My Elite Network: What do you remember about high school?
Burgess Owens: That’s a pretty good place to start because I was very fortunate to grow up in the 1960s in the segregated south in Tallahassee, Florida. I grew up in a segregated community, a very proud, very successful and very entrepreneurial community. It was the kind of environment that taught us that we can overcome. We could do anything we wanted to if we worked hard. At that time, black athletes were being integrated into all-white schools. Some kids would commit and then not see it through, but four of us decided to finish it. It was the best decision that I made. I made it through that year and earned the respect of the other players. But more importantly, all of us looked at ourselves and realized that we did it – we didn’t quit. That experience led to other successes.
My Elite Network: Why did you choose to attend the University of Miami?
Burgess Owens: Another good question. I went to Miami for one reason, I hated the cold! Plus, I was interested in marine biology. It was a great fit.
My Elite Network: Do you remember being drafted?
Burgess Owens: It was at a different time, we didn’t have ESPN or social media. I knew that I had a good chance, but I had no idea that I was drafted. I remember that I was walking past the football office and Coach called me in. He told I had been drafted. I was kind of surprised.
My Elite Network: What do you recall from playing for the Jets? The Raiders?
Burgess Owens: During my time with the New York Jets, it was a rough six years. We lost a lot, but I learned a great deal from that. I had to find a way to stay positive and to work hard. I actually considered retiring after my 7th season because I was just so tired of losing, you just get so fed up with it. I still had a lot of football in me, so when I had the chance to go to the Raiders, I went. When you look at everyone who was on the Raiders, I think all of us were tired of losing. My first season with the Raiders, we went to the Super Bowl. It was great.
My Elite Network: What was your relationship like with Al Davis?
Burgess Owens: Who could blame someone who’s so committed to one thing and its culture? There is something about the Raiders culture, an organization that is very unique. I only played three years with the Raiders. It’s a different feeling when you are part of football team, a physical tie that is hard to describe.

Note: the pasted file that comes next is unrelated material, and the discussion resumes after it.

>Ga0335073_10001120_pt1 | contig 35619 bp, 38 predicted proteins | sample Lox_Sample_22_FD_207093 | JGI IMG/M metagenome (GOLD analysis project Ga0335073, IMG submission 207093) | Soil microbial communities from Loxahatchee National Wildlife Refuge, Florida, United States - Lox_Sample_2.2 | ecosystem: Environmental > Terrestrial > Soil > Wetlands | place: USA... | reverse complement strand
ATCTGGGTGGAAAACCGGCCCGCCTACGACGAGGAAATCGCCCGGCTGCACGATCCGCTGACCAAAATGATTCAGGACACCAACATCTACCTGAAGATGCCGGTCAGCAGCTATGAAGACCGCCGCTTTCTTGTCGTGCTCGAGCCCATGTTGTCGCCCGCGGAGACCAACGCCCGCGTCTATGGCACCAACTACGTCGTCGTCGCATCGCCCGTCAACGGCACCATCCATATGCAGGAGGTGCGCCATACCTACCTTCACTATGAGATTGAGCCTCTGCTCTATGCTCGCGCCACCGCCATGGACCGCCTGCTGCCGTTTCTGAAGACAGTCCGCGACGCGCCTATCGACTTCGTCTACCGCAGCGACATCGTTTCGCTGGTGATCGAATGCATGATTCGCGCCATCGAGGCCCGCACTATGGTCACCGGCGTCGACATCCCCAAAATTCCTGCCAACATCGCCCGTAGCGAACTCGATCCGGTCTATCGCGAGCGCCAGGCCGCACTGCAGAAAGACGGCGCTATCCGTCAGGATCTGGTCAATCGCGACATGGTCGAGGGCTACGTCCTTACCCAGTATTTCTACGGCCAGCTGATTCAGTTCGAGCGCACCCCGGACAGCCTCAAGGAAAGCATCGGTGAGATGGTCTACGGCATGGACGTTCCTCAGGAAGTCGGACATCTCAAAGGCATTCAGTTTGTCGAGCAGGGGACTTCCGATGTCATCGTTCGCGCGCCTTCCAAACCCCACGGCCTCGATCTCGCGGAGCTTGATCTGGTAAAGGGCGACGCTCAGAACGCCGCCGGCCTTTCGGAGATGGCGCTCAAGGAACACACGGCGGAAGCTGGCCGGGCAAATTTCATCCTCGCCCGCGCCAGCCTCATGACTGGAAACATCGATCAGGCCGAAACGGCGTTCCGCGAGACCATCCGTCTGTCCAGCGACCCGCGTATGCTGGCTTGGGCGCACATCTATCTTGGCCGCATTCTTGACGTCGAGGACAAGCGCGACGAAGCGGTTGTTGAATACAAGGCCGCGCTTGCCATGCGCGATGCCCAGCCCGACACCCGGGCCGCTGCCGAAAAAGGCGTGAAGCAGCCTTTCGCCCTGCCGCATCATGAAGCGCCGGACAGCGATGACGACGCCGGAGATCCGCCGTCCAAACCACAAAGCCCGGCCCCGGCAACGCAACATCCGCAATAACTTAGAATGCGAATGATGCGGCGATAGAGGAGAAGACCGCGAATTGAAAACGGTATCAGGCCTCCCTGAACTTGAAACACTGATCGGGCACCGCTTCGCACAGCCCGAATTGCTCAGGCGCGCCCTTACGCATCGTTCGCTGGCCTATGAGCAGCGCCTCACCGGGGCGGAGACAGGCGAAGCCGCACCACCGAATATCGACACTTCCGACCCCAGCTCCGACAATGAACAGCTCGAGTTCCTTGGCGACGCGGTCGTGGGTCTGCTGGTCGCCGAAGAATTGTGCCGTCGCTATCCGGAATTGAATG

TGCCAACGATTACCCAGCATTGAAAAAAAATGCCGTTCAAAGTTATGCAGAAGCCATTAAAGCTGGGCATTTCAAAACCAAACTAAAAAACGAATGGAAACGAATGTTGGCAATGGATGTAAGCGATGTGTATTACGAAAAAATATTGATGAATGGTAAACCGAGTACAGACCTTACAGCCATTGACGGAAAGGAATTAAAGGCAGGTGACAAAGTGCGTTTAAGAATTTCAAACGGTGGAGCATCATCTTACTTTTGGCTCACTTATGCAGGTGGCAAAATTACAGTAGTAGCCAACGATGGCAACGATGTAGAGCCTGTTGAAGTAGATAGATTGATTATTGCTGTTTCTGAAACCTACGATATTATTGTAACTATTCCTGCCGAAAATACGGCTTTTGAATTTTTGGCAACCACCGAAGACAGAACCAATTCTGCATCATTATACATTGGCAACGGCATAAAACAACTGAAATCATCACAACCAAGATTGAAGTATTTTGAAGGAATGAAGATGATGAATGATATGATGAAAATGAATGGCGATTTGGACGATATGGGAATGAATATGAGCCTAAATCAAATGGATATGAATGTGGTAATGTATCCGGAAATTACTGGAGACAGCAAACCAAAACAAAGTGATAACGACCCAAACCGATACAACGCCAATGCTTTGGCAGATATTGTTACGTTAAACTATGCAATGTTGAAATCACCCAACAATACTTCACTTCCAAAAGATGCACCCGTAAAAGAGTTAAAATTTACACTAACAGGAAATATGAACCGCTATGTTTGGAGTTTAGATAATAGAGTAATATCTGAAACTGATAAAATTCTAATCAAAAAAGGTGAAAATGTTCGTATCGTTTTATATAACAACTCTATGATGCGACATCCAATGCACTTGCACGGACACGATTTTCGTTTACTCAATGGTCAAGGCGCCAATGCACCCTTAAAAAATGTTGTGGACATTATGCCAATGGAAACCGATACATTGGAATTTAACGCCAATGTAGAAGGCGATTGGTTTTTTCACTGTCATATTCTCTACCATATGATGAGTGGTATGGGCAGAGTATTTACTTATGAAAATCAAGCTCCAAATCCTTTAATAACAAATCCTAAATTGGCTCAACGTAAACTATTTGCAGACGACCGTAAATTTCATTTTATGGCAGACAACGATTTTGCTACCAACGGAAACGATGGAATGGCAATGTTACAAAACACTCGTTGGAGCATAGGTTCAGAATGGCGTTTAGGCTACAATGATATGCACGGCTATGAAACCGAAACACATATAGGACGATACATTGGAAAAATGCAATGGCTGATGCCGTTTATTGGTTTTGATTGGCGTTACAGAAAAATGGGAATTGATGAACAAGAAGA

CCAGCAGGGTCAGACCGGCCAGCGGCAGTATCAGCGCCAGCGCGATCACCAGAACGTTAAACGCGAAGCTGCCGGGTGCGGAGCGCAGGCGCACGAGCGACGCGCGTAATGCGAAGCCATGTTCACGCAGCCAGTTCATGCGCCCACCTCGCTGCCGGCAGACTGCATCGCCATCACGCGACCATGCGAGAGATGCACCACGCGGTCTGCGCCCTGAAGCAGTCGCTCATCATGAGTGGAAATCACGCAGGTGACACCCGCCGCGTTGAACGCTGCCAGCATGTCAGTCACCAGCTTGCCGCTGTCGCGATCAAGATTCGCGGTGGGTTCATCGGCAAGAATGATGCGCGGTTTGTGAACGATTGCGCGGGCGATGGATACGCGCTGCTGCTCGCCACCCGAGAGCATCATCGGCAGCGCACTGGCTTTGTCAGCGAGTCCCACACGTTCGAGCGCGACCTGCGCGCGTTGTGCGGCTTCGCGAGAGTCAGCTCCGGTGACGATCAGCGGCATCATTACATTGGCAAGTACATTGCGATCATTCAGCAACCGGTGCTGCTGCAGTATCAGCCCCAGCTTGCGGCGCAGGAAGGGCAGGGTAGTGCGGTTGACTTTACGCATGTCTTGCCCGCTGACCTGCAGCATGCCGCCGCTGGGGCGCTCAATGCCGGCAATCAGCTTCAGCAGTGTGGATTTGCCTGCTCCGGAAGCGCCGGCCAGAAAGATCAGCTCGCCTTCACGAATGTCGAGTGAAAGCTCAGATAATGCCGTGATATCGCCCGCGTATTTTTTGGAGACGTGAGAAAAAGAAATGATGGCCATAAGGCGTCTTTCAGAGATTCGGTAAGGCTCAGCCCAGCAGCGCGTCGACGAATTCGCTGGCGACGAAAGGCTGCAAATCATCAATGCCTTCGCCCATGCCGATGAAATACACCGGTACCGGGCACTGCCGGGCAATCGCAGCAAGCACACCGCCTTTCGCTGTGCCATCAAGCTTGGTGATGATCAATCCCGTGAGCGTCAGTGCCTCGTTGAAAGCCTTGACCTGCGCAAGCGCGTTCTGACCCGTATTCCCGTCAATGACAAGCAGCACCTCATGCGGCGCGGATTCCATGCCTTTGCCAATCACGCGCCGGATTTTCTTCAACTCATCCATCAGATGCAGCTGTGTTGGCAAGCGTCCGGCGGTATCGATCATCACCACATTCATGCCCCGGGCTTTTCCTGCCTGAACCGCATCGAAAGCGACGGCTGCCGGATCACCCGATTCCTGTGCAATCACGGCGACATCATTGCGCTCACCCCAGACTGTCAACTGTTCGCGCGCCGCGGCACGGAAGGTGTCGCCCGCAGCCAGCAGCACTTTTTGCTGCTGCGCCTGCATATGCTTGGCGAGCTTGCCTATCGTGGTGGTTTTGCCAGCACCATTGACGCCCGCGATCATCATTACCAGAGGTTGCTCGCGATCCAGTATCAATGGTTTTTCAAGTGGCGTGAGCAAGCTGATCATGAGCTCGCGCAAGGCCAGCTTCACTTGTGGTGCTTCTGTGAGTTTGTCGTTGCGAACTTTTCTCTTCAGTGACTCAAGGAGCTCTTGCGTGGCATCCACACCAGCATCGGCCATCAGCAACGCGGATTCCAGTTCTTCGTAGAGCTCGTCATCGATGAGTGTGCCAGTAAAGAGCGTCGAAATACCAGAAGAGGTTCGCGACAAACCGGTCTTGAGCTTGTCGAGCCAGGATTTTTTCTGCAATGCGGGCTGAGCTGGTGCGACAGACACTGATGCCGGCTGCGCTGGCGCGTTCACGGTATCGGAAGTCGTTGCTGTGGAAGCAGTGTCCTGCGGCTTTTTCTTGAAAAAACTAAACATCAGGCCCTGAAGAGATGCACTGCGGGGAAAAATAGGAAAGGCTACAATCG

My Elite Network: What do you hope people learn from you?
Burgess Owens: My focus is on the black community and I recognize that we have a tremendously rich, proud and successful history and we can do it again. The one thing that has disappointed me the most is the trajectory of the black community. It has been moving in the wrong direction. I realized over time that we had to get a message out to let America know how successful the black race is and how great our country has allowed us to become. So, this is just an extension of what I’ve always looked at as my life’s mission, and I’m thankful that I played football. That gave me an opportunity to share my beliefs. We live in a country that allows us to dream our dreams – indivisible. We learn along the way because we’re on the way to succeed and it is never easy. That’s the part that we must get our kids to understand, dreaming is a great opportunity. We must find the best in ourselves and that means a lot of work and a lot of failure and disappointment. It isn’t until we continue to grow that things always go right, there are a lot of humbling moments. Any time I look back on my past, one the best things that happened to me was that I learned how to get out of it. Every one of us goes through life and overcomes obstacles and when we do, we can win. It’s about what our real value of our life is. We go to jobs, we have friends, but the real meaning of our life is to make sure our kids and grandkids are empowered to give them opportunities and to be proud of themselves. Make it where our kids are more successful than we are. My message now is it, if I can do it, you can do it. I’m nothing special I just learned how to not quit.
My Elite Network: What are you doing now?
Burgess Owens: When I left the game, I went into business. I’ve always wanted to run a business, but seven years later, I closed it. It was a very humbling experience and a good experience to look back on. We learn the lessons on the football field and can apply them to life. So, I went into a corporate environment. Now I am a business owner and, of course, I’m very much politically tuned in. It is important to me to improve our communities and our nation again. I’m doing a lot of speaking and public appearances. Lately, I’ve had a chance to speak quite a bit on FOX and on several other channels. We have talked about athletes sitting and kneeling for the flag. My message has always been that we stand for pride in our country. Our county has given all of us so much. Whenever we have a chance to show our appreciation we need to, because our kids are watching us. We have young people looking at us.
My Elite Network: What do you see yourself doing in 5 years? What will we be celebrating?
Burgess Owens: We will be celebrating a country that is more united and is a country that is superior to those who try to divide us. A country that we can all agree that the flag unites, no matter how much we may disagree. We have hope and a second chance. We’re going to look back and say that it was tough times, but we came through it.
Author: Celi Leggett
Recently retired from a successful 25 year career in education/administration, Celi Leggett, is known as an amateur photographer being featured in several Mississippi Cookbooks and Colorado College sports publications. Her eye for detail and personal relationship skills bring a sense of thoughtfulness to her writing.